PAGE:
I’m digging many parts of remote learning — Brittany Liu

Building community

  • I had 26 students in class, and I split up ice-breaker intros over week 1.  A surprise blessing of Teams was that I could use the stream to post stories, pics of my cats, pics of my kids’ Halloween costumes, articles and funny memes relevant to class.  It felt  like a relaxed way to keep in touch with everyone in between class.

I don’t regret doing away with late penalties and being flexible. 

This also went along with building community, creating a place where we could support each other’s ultimate goal of learning during a worsening global pandemic and contentious election season.

  • I had due dates but no late penalties.  Part of my reasoning was if students got sick or had emergencies, but another part was based on some readings Regina and Dwight got me on to about grading.  One take-away for me was: What are your assignments assessing?  Are they reflecting your learning goals? Or might they be partially assessing a behavior, like turning in something by a certain date?  This can discourage students already feeling like outsiders in the discipline.  I realized that late penalties were rewarding students for behaviors that ultimately were unrelated to my goals. 
  • With in-person teaching, I used penalties to deter late work because I hated having to track where everything was.  But with virtual, I always know where to find student work, and it eliminated that burden of keeping track of students’ work. 
  • I’d estimate about 95% of the assignments were in by the due dates, and late work wasn’t more than a week or so behind, and I think the flexibility eased student stress.
  • It was freeing to be able to say, no matter the personal emergency, “Oh no, that sounds scary and stressful!  Don’t worry about the assignment, turn it in when things settle down.  Take care of yourself, do you have everything you need?”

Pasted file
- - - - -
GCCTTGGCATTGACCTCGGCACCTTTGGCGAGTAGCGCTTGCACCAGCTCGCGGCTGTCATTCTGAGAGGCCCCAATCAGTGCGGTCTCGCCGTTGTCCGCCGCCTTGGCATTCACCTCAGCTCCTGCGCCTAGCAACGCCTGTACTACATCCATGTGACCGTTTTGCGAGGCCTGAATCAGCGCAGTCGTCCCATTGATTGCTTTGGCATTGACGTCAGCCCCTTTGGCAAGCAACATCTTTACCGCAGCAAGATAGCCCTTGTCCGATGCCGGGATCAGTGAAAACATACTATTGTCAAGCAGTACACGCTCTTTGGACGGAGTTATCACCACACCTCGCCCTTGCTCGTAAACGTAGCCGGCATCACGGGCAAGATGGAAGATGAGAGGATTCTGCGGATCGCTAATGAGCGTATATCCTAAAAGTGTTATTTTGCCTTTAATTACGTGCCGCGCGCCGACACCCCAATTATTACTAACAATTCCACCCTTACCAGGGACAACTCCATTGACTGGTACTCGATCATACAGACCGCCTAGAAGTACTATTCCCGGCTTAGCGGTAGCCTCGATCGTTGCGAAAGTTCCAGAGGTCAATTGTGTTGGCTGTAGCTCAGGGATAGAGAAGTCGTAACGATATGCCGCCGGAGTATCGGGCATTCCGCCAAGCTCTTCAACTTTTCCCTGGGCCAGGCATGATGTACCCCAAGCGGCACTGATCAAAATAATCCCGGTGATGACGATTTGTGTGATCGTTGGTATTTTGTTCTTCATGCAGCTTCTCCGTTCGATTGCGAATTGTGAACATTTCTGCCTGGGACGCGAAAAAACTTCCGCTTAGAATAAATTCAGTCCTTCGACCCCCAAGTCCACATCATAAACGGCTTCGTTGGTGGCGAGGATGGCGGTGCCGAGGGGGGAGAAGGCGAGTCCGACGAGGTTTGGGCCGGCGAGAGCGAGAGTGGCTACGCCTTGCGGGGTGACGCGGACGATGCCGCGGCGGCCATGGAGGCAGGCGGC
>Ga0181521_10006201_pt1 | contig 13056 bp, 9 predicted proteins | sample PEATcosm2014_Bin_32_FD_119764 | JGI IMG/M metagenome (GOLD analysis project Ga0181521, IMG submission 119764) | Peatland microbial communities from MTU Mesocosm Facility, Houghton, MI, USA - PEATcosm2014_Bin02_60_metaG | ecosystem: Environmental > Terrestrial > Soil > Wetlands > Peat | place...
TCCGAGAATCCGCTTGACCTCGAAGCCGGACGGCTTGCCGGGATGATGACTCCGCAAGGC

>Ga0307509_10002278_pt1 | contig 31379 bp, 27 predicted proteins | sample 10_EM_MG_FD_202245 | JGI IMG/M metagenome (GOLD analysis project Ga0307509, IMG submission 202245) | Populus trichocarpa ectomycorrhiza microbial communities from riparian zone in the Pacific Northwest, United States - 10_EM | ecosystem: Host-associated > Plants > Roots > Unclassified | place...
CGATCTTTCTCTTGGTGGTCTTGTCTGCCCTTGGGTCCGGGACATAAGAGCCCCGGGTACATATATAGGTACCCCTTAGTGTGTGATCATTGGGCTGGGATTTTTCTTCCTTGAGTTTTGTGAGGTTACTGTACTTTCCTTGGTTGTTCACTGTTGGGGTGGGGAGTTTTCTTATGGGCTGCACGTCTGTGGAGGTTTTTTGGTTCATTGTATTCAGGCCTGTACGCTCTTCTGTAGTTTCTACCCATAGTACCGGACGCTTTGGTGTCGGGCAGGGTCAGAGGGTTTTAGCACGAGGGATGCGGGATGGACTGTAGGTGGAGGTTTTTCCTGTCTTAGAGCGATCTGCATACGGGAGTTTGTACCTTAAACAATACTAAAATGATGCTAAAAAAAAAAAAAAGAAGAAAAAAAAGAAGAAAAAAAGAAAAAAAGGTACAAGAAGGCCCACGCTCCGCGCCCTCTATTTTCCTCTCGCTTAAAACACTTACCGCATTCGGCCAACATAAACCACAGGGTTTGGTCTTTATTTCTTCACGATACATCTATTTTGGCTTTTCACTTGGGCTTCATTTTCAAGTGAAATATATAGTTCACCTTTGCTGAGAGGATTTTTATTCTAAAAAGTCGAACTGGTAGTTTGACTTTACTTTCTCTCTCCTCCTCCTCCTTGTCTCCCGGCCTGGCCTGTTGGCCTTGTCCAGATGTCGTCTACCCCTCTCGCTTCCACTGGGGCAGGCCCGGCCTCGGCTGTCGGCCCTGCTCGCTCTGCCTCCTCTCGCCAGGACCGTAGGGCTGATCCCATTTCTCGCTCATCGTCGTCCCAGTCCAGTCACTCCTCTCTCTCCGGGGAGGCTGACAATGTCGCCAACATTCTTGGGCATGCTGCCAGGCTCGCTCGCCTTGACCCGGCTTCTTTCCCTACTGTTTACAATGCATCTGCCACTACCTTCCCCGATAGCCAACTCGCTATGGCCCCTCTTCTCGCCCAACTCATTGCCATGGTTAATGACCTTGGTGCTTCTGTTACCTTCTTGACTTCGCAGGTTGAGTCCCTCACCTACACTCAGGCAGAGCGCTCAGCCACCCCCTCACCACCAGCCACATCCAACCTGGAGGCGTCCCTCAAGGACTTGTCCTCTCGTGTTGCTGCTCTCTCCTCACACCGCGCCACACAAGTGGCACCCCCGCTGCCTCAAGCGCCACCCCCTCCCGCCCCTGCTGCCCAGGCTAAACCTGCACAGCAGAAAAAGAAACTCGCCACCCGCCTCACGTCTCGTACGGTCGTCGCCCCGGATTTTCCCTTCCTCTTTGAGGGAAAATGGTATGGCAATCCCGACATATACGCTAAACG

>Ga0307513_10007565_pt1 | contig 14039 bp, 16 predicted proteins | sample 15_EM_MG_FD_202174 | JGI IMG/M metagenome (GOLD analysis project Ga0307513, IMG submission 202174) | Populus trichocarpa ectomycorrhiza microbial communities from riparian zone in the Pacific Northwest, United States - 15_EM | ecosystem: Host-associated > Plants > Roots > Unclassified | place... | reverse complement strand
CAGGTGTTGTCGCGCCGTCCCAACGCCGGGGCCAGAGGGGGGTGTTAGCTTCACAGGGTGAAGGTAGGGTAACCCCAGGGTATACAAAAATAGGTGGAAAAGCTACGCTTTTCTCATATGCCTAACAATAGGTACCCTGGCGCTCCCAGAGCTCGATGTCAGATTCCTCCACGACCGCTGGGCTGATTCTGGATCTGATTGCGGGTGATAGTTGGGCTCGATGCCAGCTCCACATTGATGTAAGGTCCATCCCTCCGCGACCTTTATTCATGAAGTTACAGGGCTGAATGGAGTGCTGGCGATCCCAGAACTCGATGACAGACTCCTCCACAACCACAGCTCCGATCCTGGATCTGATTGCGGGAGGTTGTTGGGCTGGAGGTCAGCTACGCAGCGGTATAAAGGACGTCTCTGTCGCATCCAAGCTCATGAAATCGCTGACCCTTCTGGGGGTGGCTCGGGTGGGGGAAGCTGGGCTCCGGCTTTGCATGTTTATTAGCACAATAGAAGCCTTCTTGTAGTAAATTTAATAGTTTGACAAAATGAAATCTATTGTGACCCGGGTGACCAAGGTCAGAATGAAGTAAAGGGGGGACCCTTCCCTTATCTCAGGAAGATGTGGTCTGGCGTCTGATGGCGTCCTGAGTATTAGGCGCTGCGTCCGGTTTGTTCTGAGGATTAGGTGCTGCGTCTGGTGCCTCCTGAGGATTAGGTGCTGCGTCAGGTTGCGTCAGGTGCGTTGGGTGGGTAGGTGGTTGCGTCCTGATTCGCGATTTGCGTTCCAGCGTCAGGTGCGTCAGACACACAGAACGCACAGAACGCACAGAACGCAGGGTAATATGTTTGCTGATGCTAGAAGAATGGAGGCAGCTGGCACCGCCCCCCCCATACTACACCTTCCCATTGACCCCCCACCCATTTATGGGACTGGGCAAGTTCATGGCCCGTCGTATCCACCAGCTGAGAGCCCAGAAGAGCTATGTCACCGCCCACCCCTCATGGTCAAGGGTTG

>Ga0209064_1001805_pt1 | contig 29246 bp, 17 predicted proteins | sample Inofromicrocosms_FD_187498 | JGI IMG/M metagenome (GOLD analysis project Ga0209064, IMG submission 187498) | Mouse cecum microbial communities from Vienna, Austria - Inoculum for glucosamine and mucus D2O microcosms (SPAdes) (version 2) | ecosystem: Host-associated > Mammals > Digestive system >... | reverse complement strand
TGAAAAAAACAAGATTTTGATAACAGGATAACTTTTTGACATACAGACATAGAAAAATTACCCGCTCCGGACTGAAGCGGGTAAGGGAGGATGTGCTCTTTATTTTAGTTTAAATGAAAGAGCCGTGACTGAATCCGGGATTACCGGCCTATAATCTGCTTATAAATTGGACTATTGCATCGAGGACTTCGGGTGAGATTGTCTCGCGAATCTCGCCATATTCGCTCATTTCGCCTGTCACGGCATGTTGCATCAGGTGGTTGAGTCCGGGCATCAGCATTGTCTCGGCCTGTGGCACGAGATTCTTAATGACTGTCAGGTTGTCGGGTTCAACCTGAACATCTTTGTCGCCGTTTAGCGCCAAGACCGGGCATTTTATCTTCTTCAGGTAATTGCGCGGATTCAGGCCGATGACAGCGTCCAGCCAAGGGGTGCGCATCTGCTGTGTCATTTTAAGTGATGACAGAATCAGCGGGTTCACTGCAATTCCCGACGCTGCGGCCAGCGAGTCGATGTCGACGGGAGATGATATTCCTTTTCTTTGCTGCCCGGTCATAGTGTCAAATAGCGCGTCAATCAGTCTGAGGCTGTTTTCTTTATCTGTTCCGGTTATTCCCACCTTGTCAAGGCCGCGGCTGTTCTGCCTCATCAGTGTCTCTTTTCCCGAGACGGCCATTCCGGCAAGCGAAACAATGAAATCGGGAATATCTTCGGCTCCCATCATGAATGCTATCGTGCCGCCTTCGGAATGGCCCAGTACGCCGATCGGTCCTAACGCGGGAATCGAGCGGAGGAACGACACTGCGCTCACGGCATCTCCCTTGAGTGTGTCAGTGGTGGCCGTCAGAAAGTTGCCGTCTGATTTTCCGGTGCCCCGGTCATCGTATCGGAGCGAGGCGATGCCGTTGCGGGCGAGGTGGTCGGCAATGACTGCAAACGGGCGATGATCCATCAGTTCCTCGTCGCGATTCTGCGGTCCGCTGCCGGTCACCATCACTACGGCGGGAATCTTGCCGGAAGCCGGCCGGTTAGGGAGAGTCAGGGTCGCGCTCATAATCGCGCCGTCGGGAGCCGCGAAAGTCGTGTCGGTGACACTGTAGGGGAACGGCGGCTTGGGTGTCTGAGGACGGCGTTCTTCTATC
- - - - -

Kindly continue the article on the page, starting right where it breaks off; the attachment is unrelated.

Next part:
• For post-election class, I set up an alternative low-key activity ahead of time students could do if they weren’t up for the synchronous meeting.

Shorter assignments for faster feedback. 

  • I took Alyce Brady’s excellent suggestion for structured reflections instead of homework.  Before covid, I actually didn’t have homework in my 200-level psychology class because we did work in class.  I added the reflections this term so that I could get a temperature reading on students early on and regularly.  I think I’ll keep them for always.  I’ve gotten to know students much better through these reflections than I ever did during in-person discussion and activities, especially the quiet ones.  I’m also getting more thoughtful, deeper responses than I ever did in class (duh! They have more time to think through responses).  The prompts were based topics I had used in my in-person class.  Example:  Structured Reflection prompts.docx
  • Grading was not as terrible as I feared because I made a cheat sheet for all my feedback that I could re-use for multiple students.  Plus, I dropped the 2 lowest scores – this was great in hindsight because I had students with covid, mental health issues, dying grandparents and it was such a relief to say “don’t worry about last week’s reflection, let’s start fresh this week”.  Also the last 2 weeks of the quarter had fewer assignments to grade. 

I liked having 1-hour synchronous meetings at a time. 

  • We met Tuesdays and Thursdays for 1 hour.  I think that was everyone’s threshold, and it kept students fresh.  Students watched ~35 min video lectures in the days leading up to class so that we could spend the hour on discussion, activities, group work, demonstrations, etc.
  • Because I had to record re-vamped lectures for video, I’ve never felt more free to cut old material that I was hanging on to for too long.  Cutting old stuff allowed for more time with newer material, rather than rushing through to cram it all in.

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